This is a really simple, bare bones, FREE multitracking program with solid editing features... I have it, sometimes its nice to do simple work in a simple environment. Its also not much of a CPU or RAM hog for slow systems.
I used to use this just for recording my vocals, as well as converting my .wav files to MP3. Recently, I learned about importing raw data, and I've been able to make some great glitch sounds, and even some sounds for noise music. Try it sometime if you're into those kind of sounds.
I know this is primarily a music website, but I feel the need to point out this software. I used to use it for recording my vocals, and then I would export them into Fruity Loops. However, now my vocals are recorded in Fruity Loops itself. However, I still find use in Audacity, just not for my music. I often use it for recording my lines when I do my voice acting, and adding various effects before I export it into Cool Edit Pro for editing. So, yes, this is very good for audio editing and recording, but not really that much else.
For quick audio sampling and sample stretching, this little piece of freeware cannot be beat, you can easily add new plugins and it's factory defaults are pretty comprehensive. People who have used more comprehensive (read: expensive) software suites will think that it's cheap and useless, but this isn't directed toward professionals.
Yes, it's the butt of every producing joke that doesn't involve DubTurbo. But it can do some crazy things with samples, and with VST effect support you can do some crazy things with it. I've made tunes entirely out of a sine wave and stock effects, and while it certainly isn't practical or professional quality it's worth having to play around with stuff or at the very least convert your WAVs to FLAC.
Its good considering its free, but its essentially garbage for music production, but then its not necessarily built for that sort of purpose. If you want to tweak with a song, or make samples this is good, but tbh after you've got used to ableton or Cubase theres no going back really.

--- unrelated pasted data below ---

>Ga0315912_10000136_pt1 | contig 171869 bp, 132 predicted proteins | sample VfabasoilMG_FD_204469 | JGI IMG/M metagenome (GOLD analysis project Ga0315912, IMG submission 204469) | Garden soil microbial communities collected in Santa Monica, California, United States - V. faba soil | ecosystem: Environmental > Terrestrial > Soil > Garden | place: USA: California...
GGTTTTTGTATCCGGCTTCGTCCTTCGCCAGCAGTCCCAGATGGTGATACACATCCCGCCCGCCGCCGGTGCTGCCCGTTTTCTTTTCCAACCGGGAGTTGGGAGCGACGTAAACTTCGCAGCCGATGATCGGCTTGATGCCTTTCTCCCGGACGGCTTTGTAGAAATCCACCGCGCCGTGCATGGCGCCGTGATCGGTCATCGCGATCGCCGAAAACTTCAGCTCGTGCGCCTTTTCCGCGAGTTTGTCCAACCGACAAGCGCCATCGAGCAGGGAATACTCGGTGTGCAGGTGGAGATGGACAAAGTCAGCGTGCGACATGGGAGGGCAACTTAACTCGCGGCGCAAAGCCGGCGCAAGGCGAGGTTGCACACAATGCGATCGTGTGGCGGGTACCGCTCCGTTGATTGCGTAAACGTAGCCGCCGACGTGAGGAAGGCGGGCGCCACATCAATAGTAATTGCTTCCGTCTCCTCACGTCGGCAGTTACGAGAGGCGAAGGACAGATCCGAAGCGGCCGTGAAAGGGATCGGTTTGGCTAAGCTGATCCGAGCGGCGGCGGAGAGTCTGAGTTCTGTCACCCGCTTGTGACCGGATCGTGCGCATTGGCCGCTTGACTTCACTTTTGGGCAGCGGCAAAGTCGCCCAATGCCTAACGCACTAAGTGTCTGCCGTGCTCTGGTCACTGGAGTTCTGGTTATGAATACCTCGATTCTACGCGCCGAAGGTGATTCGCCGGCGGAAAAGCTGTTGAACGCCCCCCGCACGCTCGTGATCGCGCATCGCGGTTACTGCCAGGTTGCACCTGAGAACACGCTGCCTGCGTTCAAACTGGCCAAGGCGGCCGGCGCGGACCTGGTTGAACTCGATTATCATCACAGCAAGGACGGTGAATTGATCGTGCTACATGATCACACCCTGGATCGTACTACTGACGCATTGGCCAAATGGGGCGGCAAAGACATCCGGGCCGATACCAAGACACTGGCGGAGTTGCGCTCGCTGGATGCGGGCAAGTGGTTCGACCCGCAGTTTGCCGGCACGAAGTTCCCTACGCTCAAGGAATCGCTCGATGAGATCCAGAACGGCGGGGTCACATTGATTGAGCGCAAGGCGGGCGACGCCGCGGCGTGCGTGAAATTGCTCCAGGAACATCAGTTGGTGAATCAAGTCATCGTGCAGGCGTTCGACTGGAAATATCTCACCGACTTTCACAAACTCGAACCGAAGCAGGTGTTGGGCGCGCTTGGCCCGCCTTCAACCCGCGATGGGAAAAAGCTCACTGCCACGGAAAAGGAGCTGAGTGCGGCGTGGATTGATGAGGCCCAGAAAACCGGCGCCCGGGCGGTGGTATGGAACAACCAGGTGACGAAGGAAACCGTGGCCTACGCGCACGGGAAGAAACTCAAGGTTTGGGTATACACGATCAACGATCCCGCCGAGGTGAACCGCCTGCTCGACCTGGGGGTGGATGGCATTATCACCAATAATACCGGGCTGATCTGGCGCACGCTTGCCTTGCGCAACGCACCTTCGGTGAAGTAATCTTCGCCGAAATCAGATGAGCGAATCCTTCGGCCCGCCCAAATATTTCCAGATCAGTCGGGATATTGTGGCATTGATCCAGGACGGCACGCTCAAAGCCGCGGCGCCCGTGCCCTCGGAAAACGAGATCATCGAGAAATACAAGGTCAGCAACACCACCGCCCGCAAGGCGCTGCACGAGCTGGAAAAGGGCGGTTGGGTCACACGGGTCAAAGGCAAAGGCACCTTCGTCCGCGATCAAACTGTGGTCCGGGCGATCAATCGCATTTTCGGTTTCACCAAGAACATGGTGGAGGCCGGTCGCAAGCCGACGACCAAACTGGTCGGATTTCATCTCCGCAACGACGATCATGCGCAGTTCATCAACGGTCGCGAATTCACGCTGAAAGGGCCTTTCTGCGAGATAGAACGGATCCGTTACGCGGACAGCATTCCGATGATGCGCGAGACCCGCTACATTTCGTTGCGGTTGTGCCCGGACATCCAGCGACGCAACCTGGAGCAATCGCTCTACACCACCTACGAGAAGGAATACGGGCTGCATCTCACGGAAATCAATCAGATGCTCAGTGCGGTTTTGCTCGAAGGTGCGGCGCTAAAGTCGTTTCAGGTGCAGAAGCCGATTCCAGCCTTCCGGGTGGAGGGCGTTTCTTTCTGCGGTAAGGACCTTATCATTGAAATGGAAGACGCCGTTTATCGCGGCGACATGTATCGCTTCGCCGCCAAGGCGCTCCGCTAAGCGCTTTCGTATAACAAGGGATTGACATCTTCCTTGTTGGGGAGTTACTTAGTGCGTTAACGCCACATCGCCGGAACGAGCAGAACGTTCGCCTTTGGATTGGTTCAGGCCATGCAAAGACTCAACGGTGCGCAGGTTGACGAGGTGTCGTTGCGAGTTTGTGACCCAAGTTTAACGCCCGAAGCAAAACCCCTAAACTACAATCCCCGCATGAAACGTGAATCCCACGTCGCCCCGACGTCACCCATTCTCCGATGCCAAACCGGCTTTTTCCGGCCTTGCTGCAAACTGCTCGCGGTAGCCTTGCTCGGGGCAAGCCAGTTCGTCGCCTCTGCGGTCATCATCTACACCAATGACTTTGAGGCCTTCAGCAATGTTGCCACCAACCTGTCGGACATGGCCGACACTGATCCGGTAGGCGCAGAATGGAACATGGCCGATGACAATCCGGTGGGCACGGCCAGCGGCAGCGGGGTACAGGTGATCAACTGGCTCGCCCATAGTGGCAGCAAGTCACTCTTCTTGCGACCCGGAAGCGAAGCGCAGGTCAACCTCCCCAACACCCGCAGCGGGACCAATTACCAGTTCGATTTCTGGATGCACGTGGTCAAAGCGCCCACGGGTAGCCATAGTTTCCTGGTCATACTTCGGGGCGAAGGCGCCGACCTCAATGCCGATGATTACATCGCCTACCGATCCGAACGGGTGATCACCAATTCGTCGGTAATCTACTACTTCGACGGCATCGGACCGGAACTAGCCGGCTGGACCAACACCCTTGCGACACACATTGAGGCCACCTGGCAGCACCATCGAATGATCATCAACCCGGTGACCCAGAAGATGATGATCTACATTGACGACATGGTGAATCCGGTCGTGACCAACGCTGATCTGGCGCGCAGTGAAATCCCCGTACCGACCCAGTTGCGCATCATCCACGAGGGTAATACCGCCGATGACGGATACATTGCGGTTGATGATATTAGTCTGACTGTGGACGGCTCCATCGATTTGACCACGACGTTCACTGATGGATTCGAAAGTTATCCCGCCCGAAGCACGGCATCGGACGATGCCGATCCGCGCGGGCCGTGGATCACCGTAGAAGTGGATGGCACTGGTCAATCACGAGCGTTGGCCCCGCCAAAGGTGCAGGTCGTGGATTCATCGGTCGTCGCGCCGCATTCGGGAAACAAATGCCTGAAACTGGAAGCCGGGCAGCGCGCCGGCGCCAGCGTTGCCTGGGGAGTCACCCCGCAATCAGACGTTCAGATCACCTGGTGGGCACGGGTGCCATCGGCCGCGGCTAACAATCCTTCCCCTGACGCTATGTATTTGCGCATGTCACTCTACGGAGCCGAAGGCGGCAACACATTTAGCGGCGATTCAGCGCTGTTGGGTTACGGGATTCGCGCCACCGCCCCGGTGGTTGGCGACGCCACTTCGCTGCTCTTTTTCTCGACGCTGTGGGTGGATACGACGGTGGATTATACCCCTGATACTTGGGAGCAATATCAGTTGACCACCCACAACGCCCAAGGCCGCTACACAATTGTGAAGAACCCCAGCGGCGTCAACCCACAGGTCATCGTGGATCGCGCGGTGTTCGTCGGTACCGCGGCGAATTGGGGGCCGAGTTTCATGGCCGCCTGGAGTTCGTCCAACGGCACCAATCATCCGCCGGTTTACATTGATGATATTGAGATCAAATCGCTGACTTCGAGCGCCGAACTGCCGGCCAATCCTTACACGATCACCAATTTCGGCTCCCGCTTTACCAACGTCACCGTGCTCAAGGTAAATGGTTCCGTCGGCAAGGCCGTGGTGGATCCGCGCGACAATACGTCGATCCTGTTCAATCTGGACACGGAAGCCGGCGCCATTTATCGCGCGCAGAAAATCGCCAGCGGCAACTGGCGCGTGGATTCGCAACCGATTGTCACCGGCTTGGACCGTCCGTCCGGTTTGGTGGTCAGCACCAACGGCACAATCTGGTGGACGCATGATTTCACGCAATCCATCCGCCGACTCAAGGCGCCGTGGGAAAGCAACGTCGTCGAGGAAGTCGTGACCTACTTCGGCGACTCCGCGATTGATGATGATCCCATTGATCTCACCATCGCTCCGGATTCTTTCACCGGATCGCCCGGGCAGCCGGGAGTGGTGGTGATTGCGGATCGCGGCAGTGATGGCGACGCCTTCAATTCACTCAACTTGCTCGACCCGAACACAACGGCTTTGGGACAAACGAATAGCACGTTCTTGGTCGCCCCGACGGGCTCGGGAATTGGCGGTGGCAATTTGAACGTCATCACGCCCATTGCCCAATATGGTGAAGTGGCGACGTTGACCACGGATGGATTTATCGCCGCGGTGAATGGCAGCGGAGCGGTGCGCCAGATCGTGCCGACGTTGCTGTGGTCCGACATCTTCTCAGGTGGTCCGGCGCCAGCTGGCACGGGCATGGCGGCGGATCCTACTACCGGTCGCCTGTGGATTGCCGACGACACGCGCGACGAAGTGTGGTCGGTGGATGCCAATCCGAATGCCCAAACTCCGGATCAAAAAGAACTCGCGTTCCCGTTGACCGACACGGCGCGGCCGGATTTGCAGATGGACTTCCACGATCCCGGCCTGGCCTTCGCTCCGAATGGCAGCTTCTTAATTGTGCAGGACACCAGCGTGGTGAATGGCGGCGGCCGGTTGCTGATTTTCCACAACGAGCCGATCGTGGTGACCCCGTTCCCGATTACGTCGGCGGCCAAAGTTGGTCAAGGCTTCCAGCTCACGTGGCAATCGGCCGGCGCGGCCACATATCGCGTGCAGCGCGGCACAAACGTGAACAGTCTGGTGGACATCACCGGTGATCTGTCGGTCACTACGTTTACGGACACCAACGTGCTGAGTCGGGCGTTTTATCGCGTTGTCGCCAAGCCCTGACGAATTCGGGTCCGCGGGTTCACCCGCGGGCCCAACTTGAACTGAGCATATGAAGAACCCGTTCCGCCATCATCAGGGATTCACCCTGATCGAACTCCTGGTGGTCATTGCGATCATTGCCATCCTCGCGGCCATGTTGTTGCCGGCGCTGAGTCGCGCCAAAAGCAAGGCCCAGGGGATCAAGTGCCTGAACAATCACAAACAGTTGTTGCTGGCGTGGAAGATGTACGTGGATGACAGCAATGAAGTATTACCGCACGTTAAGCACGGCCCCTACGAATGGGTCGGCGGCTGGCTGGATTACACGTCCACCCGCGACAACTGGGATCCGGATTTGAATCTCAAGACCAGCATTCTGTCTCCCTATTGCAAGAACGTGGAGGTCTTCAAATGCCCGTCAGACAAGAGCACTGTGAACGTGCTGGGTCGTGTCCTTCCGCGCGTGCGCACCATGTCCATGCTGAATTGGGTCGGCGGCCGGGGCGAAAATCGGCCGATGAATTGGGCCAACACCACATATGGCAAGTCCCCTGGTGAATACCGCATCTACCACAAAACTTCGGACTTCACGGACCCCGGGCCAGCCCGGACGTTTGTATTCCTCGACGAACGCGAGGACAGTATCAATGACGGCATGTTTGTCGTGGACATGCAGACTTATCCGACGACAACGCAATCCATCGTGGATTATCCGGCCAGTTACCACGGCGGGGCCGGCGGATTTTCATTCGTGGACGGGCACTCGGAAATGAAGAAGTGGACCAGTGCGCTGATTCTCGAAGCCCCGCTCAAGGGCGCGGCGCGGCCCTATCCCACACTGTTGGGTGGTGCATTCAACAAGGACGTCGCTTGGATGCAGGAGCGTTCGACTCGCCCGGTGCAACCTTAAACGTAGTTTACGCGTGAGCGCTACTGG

I've been a long-time user of Audacity, and it hasn't been until now that I've started to take advantage of the third party VST's such as Rosen Digital cabinet IR's, LePou amp sims, Variety of Sound and Kjerhaus plugins. The DAW functions great for a freeware VST - you can actually monitor your input level before you hit record, and it also allows you to create click tracks right on the get-go.
However, a word of caution - if you save the project by the Audacity file, then there is a data folder that will be created in the same location as the project file you've saved. This data folder contains all the progress that you've made on your recording project, and if you rename the project file, delete the data folder or locate either the project file or data folder (not both!) to someplace else, then the next time you open that project file, you'll be hit with an error message and lose all your data on it.
If you intend on backing up your project, make sure you copy BOTH the data folder AND the project file at the same time. If you don't, you'll be looking forward to hours upon hours of re-doing all the precious takes you've made so far.
But if you're the kind of person who is into serious recording and you don't have the budget to stretch for a Cockos Reaper DAW, give Audacity a serious look. It'll be a great freeware DAW to help you get started as a recording engineer.
For a free program, it's great. Basically capable of meeting any audio editing needs, and then some. However, I really dislike actually using it, I find the interface somehow counter-intuitive. I guess it's just that I'm still used to SoundForge; I love SoundForge, and dislike Audacity, but I use Audacity because I don't want to buy Sony software.
I absolutely love this program. Audacity has allowed me to do so many things with audio, ranging from simple audio bit-rate conversion to complete audio manipulation on the fly. It is definitely a must-get!